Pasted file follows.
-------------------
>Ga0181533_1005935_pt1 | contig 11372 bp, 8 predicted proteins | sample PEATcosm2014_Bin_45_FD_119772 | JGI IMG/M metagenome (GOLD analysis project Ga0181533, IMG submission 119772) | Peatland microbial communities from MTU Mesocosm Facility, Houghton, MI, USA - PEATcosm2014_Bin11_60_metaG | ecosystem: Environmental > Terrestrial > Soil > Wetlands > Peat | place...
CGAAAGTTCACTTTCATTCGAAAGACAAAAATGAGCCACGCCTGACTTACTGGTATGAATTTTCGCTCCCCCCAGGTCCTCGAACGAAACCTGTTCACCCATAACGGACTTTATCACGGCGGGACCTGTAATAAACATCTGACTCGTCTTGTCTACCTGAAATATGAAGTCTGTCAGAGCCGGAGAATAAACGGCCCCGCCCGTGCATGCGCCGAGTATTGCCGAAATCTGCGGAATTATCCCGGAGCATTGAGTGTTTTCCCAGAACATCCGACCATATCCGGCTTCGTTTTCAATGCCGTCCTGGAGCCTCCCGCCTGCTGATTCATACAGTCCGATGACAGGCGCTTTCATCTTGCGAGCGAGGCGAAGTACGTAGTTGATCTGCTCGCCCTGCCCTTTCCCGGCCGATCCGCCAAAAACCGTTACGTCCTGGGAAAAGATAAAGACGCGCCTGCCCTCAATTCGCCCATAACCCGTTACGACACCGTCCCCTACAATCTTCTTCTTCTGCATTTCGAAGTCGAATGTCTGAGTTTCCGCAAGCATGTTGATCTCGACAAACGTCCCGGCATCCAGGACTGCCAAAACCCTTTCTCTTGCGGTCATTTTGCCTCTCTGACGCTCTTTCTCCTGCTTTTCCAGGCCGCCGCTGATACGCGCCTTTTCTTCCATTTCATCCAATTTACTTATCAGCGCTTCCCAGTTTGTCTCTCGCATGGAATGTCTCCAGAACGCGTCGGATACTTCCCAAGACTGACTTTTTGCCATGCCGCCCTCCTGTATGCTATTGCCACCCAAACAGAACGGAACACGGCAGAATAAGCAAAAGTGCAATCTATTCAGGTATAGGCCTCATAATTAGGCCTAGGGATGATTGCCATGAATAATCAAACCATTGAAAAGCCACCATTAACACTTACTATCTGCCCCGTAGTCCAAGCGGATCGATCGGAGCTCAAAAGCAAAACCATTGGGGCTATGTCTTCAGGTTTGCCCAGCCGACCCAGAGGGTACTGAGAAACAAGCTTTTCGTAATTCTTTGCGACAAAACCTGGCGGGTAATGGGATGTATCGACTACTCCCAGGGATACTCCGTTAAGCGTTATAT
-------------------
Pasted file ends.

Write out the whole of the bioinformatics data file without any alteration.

>Ga0181533_1005935_pt1 | contig 11372 bp, 8 predicted proteins | sample PEATcosm2014_Bin_45_FD_119772 | JGI IMG/M metagenome (GOLD analysis project Ga0181533, IMG submission 119772) | Peatland microbial communities from MTU Mesocosm Facility, Houghton, MI, USA - PEATcosm2014_Bin11_60_metaG | ecosystem: Environmental > Terrestrial > Soil > Wetlands > Peat | place...
CGAAAGTTCACTTTCATTCGAAAGACAAAAATGAGCCACGCCTGACTTACTGGTATGAATTTTCGCTCCCCCCAGGTCCTCGAACGAAACCTGTTCACCCATAACGGACTTTATCACGGCGGGACCTGTAATAAACATCTGACTCGTCTTGTCTACCTGAAATATGAAGTCTGTCAGAGCCGGAGAATAAACGGCCCCGCCCGTGCATGCGCCGAGTATTGCCGAAATCTGCGGAATTATCCCGGAGCATTGAGTGTTTTCCCAGAACATCCGACCATATCCGGCTTCGTTTTCAATGCCGTCCTGGAGCCTCCCGCCTGCTGATTCATACAGTCCGATGACAGGCGCTTTCATCTTGCGAGCGAGGCGAAGTACGTAGTTGATCTGCTCGCCCTGCCCTTTCCCGGCCGATCCGCCAAAAACCGTTACGTCCTGGGAAAAGATAAAGACGCGCCTGCCCTCAATTCGCCCATAACCCGTTACGACACCGTCCCCTACAATCTTCTTCTTCTGCATTTCGAAGTCGAATGTCTGAGTTTCCGCAAGCATGTTGATCTCGACAAACGTCCCGGCATCCAGGACTGCCAAAACCCTTTCTCTTGCGGTCATTTTGCCTCTCTGACGCTCTTTCTCCTGCTTTTCCAGGCCGCCGCTGATACGCGCCTTTTCTTCCATTTCATCCAATTTACTTATCAGCGCTTCCCAGTTTGTCTCTCGCATGGAATGTCTCCAGAACGCGTCGGATACTTCCCAAGACTGACTTTTTGCCATGCCGCCCTCCTGTATGCTATTGCCACCCAAACAGAACGGAACACGGCAGAATAAGCAAAAGTGCAATCTATTCAGGTATAGGCCTCATAATTAGGCCTAGGGATGATTGCCATGAATAATCAAACCATTGAAAAGCCACCATTAACACTTACTATCTGCCCCGTAGTCCAAGCGGATCGATCGGAGCTCAAAAGCAAAACCATTGGGGCTATGTCTTCAGGTTTGCCCAGCCGACCCAGAGGGTACTGAGAAACAAGCTTTTCGTAATTCTTTGCGACAAAACCTGGCGGGTAATGGGATGTATCGACTACTCCCAGGGATACTCCGTTAAGCGTTATAT